Maybe it was the poetic quality of the writing that caught my imagination, or the fact that I was camping near the Cowlitz River facing the beauty of creation every day, but I can find the face of God in earth, in the cosmos, and within.
Nature tells Christ's story if we would just listen! And the story we receive from Genesis 1 tells Christ's story too! In the beginning… Those words are found in Genesis 1, the very beginning of the Bible and in the Gospel of John. I have a quick chart showing how intimately tied together Genesis 1-creation and John 1-Christ are.
First, we have the beginning, God, creates the heavens and the earth and the Word was there in the beginning with God and the Word was God. Second, We have wind which in Hebrew is ruach and could be translated spirit-another face of God. And in John, we have "him," another face of God. Then in the last section, we see the mirroring of light, that the light is good, the light is for all people, and that the darkness will not overcome it.
A quick note about this word, Word. In Greek, it is Logos which means wisdom. In Proverbs 8, wisdom is described as being with God at the beginning of God's work. Creation is intimately tied with Christ. And most important, the resurrection of Christ which saves humanity is witnessed day after day in the resurrection cycles of the earth.
Last week, we went to Mt. St. Helen. What were you doing when Mt. St. Helen blew in 1980? Some of you weren't born, but have you heard the stories? Even I remember when the mountain blew and I lived in North Carolina! Mt. St. Helen devastated the area. Molten lava mud snapped trees like matchsticks and the land was destroyed as devastation flowed down the Toutle and Cowlitz River. It simply picked up homes and carried them away.
When people who lived there for their whole lives returned to the area, they couldn't recognize anything. It was all gone.
Within three days, bunnies were returning to the land.
Now, 30 years later, there are new lakes, new trees, new life. That is resurrection. God's creative energy calling forth something new. Long ago, there was one primary lake, Spirit Lake, now there are four lakes. Spirit Lake that is entirely different, Silver Lake that is a beautiful wetlands area, Castle Lake, and Coldwater Lake.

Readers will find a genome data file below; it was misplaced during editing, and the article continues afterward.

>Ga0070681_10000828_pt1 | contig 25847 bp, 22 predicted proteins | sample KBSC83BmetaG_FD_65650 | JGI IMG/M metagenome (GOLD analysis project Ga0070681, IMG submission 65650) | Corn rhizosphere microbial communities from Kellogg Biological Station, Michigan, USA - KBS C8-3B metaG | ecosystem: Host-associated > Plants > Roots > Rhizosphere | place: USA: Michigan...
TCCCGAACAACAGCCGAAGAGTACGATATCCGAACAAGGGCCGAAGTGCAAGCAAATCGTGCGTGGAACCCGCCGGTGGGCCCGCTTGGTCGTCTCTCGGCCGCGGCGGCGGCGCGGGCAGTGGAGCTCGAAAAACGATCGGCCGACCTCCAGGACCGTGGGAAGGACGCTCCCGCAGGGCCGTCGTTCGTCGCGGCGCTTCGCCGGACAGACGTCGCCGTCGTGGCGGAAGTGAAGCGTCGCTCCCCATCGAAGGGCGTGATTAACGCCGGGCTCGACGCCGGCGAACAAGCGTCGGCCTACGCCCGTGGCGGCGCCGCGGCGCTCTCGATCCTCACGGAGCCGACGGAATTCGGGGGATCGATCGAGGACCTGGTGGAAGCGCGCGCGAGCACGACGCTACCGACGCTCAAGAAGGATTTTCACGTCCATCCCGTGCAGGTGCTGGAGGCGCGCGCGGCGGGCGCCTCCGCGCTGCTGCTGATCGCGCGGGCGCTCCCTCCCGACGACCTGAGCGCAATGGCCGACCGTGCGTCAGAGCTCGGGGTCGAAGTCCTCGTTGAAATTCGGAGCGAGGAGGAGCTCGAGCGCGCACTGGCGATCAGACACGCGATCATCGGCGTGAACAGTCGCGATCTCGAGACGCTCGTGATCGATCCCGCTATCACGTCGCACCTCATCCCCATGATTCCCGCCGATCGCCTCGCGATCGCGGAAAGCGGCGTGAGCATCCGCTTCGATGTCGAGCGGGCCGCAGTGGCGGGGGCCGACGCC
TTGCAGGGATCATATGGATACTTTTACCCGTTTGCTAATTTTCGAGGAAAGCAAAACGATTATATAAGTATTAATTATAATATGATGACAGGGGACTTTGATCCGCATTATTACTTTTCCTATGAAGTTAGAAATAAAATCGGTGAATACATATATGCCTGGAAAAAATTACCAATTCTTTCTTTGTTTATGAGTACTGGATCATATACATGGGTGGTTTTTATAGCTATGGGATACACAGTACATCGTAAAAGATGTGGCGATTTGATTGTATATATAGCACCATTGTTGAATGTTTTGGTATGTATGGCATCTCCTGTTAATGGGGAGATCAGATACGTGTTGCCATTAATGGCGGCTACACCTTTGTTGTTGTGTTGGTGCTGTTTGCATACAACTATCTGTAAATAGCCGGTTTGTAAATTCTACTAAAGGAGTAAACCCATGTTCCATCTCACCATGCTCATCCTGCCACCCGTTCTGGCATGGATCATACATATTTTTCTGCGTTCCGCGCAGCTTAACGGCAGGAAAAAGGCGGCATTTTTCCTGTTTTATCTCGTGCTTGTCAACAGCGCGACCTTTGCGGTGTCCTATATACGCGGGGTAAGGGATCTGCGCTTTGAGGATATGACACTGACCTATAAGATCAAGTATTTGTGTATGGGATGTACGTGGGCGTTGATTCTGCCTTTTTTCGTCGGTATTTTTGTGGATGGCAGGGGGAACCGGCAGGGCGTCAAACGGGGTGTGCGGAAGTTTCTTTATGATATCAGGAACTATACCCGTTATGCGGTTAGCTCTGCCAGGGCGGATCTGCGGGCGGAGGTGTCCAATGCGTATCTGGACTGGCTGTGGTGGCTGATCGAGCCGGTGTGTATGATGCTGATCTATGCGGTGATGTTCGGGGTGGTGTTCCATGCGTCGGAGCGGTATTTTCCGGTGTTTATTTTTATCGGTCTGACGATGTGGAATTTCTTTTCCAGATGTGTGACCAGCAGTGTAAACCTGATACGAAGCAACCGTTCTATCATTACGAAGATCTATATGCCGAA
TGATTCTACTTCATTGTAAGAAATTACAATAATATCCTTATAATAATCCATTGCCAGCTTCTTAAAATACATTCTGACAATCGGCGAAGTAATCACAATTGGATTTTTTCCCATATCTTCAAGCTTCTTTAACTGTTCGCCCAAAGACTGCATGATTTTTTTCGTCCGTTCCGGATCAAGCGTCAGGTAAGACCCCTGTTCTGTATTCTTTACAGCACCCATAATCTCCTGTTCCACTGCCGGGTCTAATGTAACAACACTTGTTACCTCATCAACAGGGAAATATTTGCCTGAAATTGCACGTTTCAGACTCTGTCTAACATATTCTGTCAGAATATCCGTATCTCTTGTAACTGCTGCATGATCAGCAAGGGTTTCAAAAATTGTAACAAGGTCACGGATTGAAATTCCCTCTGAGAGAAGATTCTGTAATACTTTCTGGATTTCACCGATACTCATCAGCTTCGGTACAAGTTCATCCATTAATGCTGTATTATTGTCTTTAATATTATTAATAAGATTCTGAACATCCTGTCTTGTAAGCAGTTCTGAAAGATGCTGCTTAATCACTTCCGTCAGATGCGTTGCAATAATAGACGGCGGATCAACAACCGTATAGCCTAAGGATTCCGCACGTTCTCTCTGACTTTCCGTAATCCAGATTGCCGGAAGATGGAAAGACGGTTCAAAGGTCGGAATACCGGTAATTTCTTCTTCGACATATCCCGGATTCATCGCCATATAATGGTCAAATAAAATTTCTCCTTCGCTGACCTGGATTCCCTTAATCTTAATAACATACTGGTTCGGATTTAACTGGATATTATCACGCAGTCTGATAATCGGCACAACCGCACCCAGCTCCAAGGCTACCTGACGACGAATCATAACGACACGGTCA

Without the devastation of the eruption, this new and beautiful creation would not have happened.
So, the question is what do we do with the idea of creation intimately tied with Christ and intimately tied with each other? What saving action is God calling us to? How is Christ speaking to you through scripture when he says, "consider the lilies of the field…" or "in the beginning was the Word and the Word was God…" or in the unfolding resurrection story we see evidenced in catastrophic events like Mt. St. Helen and in the simple rhythm of life such as the rebirth of the Aspen tree every spring?
Now, our image of God has everything to do with how we approach the question of earth care. If we have no freedom to affect creation because God has total control, we will make different choices than if we believe that we are creating our future by freely choosing and responding to God's grace.
One final question: what will you do to honor and respond to God's creation?
In closing, I'd like to read you the poem I referenced questions from earlier:
We ask the following questions
knowing full well that you have
already provided the answers:
When Sister Maple Leaf pirouettes down
Resplendent in her crimson gown
And then lies prostrate on the ground,
Is not that Christ's Reflection?
And when Brother Aspen, tall and bold,
In autumn sheds his cloak of gold
Then in the Spring green leaves unfold
Is not that resurrection?
You see, all of the tales that the scriptures tell
Are told in nature just as well.
Here on earth are both heaven and hell.
It's a story told over and over.
So, Mother-Father here is our plea:
May you bless this family
And help us each find the Trinity
In every leaf of clover.
Shalom and Amen.
Poem by David Garner as printed in Seasoning the Soul, a compilation edited by Eileen Knoff, D. Min. I took the liberty of changed the line "May you bless this family" from "May you bless Brigid's family."